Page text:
ACE inhibitors, such as benazepril (Lotensin), and angiotensin receptor blockers (ARBs) such as losartan (Cozaar), are used to treat hypertension and heart failure, slow progression of kidney disease in patients with chronic kidney disease and type 2 diabetes, and decrease morbidity and mortality after myocardial infarction [75-77]. These medications reduce urinary potassium excretion, which can lead to hyperkalemia. Experts recommend monitoring potassium status in people taking ACE inhibitors or ARBs, especially if they have other risk factors for hyperkalemia, such as impaired kidney function [75].

Potassium-sparing diuretics

Potassium-sparing diuretics, such as amiloride (Midamor) and spironolactone (Aldactone), reduce the excretion of potassium in the urine and can cause hyperkalemia [77,78]. Experts recommend monitoring potassium status in people taking these medications, especially if they have impaired kidney function or other risk factors for hyperkalemia [78].

Loop and thiazide diuretics

Treatment with loop diuretics, such as furosemide (Lasix) and bumetanide (Bumex), and thiazide diuretics, such as chlorothiazide (Diuril) and metolazone (Zaroxolyn), increases urinary potassium excretion and can lead to hypokalemia [77,78]. Experts recommend monitoring potassium status in people taking these medications and initiating potassium supplementation if warranted [77].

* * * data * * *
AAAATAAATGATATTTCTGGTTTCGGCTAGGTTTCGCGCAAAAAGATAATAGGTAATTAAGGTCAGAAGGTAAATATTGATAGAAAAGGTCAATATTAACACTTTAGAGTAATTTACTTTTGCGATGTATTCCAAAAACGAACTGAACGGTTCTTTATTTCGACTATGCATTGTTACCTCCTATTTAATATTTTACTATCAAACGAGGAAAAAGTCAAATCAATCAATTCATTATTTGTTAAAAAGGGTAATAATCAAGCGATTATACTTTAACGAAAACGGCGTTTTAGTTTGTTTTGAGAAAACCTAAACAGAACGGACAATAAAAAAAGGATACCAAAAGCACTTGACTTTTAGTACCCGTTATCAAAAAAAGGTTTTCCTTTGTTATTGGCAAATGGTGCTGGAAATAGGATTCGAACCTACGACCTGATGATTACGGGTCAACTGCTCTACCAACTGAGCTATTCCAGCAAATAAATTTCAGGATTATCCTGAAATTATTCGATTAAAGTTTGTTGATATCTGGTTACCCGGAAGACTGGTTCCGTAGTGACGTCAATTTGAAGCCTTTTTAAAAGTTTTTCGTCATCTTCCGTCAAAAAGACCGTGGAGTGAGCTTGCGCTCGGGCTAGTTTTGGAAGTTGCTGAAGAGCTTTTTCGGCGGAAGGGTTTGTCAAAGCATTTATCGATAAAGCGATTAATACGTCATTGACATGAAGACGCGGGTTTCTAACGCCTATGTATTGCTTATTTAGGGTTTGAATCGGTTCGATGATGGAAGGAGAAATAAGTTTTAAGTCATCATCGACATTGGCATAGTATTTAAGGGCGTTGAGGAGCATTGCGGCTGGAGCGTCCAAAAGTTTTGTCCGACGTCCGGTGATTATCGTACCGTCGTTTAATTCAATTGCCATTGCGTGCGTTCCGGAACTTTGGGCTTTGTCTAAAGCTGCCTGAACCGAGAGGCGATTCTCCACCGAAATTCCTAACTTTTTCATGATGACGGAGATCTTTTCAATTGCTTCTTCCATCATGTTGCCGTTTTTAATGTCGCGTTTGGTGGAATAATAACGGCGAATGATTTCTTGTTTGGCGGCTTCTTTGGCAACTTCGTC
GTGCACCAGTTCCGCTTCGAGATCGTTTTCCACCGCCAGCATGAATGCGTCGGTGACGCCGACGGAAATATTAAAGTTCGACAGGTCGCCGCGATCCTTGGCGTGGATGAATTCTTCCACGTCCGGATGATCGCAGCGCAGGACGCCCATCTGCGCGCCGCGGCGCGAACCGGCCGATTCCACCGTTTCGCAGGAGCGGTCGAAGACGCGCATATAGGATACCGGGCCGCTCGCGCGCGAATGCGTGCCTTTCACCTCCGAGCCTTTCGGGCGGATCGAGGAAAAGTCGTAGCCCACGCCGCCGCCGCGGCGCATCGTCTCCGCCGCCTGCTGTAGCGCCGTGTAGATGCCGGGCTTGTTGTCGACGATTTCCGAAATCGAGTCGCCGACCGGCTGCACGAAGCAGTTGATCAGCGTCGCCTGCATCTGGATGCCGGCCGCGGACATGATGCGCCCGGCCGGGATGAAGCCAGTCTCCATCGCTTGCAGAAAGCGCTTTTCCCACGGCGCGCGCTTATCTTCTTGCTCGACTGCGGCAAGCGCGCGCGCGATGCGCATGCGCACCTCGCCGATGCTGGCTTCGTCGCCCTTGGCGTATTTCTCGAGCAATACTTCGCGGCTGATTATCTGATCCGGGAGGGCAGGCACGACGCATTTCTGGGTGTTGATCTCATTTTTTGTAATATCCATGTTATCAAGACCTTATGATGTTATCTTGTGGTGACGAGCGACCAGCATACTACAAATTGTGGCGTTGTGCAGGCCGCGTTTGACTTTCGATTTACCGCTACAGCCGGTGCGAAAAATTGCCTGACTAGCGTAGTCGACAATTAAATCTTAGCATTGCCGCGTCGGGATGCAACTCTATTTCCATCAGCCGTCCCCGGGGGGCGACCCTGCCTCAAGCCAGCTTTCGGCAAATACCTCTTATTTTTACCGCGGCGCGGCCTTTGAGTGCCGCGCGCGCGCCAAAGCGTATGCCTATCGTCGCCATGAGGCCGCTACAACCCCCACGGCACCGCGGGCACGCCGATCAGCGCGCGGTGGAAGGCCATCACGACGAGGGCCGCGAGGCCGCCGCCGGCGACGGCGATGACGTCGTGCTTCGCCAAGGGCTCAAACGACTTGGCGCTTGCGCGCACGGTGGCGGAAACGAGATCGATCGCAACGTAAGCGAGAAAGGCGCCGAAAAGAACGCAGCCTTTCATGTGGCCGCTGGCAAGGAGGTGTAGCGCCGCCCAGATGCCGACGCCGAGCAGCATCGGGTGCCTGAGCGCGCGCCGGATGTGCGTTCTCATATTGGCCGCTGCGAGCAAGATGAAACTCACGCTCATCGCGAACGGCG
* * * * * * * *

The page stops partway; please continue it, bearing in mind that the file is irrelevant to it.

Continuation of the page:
Potassium and Healthful Diets

The federal government's 2020–2025 Dietary Guidelines for Americans notes that "Because foods provide an array of nutrients and other components that have benefits for health, nutritional needs should be met primarily through foods. ... In some cases, fortified foods and dietary supplements are useful when it is not possible otherwise to meet needs for one or more nutrients (e.g., during specific life stages such as pregnancy)."

For more information about building a healthy dietary pattern, refer to the Dietary Guidelines for Americansexternal link disclaimer and the USDA's MyPlate.external link disclaimer

The Dietary Guidelines for Americans describes a healthy dietary pattern as one that

  • Includes a variety of vegetables; fruits; grains (at least half whole grains); fat-free and low-fat milk, yogurt, and cheese; and oils.
    • Many vegetables and fruits are rich sources of potassium. Milk and milk products also contain potassium.
  • Includes a variety of protein foods such as lean meats; poultry; eggs; seafood; beans, peas, and lentils; nuts and seeds; and soy products.
    • Seafood, lean meats, poultry, legumes, nuts, seeds, and soybeans contain potassium.
  • Limits foods and beverages higher in added sugars, saturated fat, and sodium.
  • Limits alcoholic beverages.
  • Stays within your daily calorie needs.


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This fact sheet by the National Institutes of Health (NIH) Office of Dietary Supplements (ODS) provides information that should not take the place of medical advice. We encourage you to talk to your health care providers (doctor, registered dietitian, pharmacist, etc.) about your interest in, questions about, or use of dietary supplements and what may be best for your overall health. Any mention in this publication of a specific product or service, or recommendation from an organization or professional society, does not represent an endorsement by ODS of that product, service, or expert advice.